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shameless pleading

Princox

Not our sort, we hope.

Dear Word Detective: One of my favorite daily mailing lists (A.Word.A.Day) recently featured the word “princox.” Unfortunately, the origin was listed as “uncertain,” and my trusty Webster’s was no help, either. Surely, etymologists must have some guess. A blend of “prince” and “cock” maybe? — Holger, Germany.

Well, there you go. People tell me I’m crazy to save all my email, but I can search for messages way back into the early 1990s. That means that I probably have almost every A Word A Day message Anu Garg and the gang have sent since he started the list in 1994. It’s a great list, with more than one million followers around the world, and it’s free to join at wordsmith.org/awad.

The AWAD featuring “princox,” defining it as “a conceited person,” dates back to December 2012, when they were kicking off a week spotlighting terms for unpleasant people. They noted that “princox” is also spelled “princock,” and supplied “coxcomb” as a synonym. The Oxford English Dictionary (OED), which prefers “princock,” defines the word as “A pert, saucy, vain, or insolent boy or young man,” and labels it “chiefly humorous or derogatory.” That particular OED entry was updated in 2007, but I strongly suspect that the definition (“Pert”? “Saucy”?) is a relic of the 1908 first edition. Merriam-Webster.com defines “princox” as “a pert youth” and labels it “archaic.”

In any case, “princock” first appeared in print in the mid-16th century (as “pryncockes”), and cropped up in Shakespeare’s Romeo and Juliet at the end of that century (“Well said my hearts, you are a princox, go.”). The second element of the word is almost certainly the familiar English word “cock,” either in the “male chicken” sense or the slang sense for what the OED is wont to quaintly term “the male generative organ.” The “x” ending would have been a common phonetic modification.

The “prin” part, however, is a bit of a mystery. Some authorities have suggested that it is a modified form of “prime,” a theory bolstered by the appearance of forms such as “primecock” in the 16th century. But such “prime” spellings are probably post-facto efforts at a “more correct form,” much as “Welsh rabbit” became “Welsh Rarebit” on fancy menus.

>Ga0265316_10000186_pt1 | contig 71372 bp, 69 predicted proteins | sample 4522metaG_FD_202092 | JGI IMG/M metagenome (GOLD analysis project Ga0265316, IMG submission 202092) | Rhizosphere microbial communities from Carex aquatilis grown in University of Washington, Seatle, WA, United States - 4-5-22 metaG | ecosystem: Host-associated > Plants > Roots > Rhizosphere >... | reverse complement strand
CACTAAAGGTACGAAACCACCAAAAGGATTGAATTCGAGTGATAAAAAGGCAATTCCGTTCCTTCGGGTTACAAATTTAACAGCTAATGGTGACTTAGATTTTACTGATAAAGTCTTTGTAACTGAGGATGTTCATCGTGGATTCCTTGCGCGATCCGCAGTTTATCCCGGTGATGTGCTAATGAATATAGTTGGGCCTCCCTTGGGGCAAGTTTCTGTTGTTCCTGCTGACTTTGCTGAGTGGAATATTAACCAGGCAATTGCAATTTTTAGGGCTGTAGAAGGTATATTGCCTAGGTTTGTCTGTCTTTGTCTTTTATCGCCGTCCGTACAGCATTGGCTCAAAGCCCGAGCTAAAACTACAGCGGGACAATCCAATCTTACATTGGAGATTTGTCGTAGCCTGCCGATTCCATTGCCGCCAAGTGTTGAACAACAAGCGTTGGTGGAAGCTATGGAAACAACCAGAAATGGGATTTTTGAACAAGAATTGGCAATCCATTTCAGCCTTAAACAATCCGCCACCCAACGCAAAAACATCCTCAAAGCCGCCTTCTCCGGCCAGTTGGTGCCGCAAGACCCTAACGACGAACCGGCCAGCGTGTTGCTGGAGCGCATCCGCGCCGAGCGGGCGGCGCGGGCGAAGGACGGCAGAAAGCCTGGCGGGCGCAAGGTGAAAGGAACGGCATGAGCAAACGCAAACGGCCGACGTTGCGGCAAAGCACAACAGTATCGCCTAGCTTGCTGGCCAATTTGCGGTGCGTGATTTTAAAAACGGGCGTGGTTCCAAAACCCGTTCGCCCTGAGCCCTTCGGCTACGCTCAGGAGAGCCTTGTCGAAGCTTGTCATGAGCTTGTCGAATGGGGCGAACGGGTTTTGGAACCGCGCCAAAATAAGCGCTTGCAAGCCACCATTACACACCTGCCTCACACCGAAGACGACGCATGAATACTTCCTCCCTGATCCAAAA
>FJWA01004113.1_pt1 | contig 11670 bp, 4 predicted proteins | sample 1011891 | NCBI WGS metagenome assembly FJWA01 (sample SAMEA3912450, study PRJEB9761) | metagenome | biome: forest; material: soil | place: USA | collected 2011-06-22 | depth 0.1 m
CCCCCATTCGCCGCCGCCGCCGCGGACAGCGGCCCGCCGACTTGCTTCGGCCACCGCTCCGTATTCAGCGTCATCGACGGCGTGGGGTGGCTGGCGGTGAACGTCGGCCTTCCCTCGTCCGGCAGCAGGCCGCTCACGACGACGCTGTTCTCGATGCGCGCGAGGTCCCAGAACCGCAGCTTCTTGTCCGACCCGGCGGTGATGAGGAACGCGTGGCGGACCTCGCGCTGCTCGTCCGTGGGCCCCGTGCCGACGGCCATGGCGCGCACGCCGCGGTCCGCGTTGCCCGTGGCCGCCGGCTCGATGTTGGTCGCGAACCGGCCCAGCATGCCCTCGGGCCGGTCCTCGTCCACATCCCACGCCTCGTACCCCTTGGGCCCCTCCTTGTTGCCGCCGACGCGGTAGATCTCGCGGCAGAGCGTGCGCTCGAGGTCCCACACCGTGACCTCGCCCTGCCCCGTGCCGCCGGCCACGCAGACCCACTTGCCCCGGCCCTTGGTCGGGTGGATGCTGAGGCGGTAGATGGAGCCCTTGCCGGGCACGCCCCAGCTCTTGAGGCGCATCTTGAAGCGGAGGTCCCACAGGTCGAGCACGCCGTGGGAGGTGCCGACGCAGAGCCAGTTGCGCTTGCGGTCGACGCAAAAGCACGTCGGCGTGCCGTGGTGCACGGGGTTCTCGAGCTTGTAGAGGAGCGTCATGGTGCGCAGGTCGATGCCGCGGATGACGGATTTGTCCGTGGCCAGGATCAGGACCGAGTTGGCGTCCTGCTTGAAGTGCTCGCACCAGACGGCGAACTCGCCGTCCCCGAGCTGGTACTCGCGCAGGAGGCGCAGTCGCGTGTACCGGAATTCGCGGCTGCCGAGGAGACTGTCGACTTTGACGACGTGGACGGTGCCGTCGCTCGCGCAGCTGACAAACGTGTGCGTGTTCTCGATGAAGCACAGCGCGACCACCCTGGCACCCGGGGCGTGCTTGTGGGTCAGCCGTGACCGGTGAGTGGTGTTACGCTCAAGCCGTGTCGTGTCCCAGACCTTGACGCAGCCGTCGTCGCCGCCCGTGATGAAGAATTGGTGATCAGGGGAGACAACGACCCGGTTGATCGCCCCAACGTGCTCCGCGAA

A somewhat classier theory about the entire word “princock” suggests some connection to the Latin adjective “praecox” as the source. “Praecox,” meaning “precocious, premature” (combining “pre” and “coquere,” to cook) gave us the now obsolete English adjective “precoce,” meaning “blooming or maturing early,” which might fit with the sense of “arrogant whippersnapper” in “princock.” The OED considers this theory “unlikely,” but there it is.

As a term for an insufferably conceited man or just an obnoxious twerp, “princock” or “princox” is very rarely heard today, and was, in any case, never nearly as popular as “coxcomb,” cited by many dictionaries as a synonym of “princock.” “Coxcomb” first appeared in the 16th century, and came directly from the earlier term “cock’s comb,” referring to the floppy red “comb” or crest on a rooster’s head. The variegated “fool’s cap” traditionally worn by jesters closely resembled a rooster’s “comb,” so the term “cock’s comb” (later “coxcomb”) came to mean simply a fool or idiot, then a foolish, pretentious and conceited “fop” (” I told him he was a Coxcomb, always pretending to be wiser than his Companions!” 1712).

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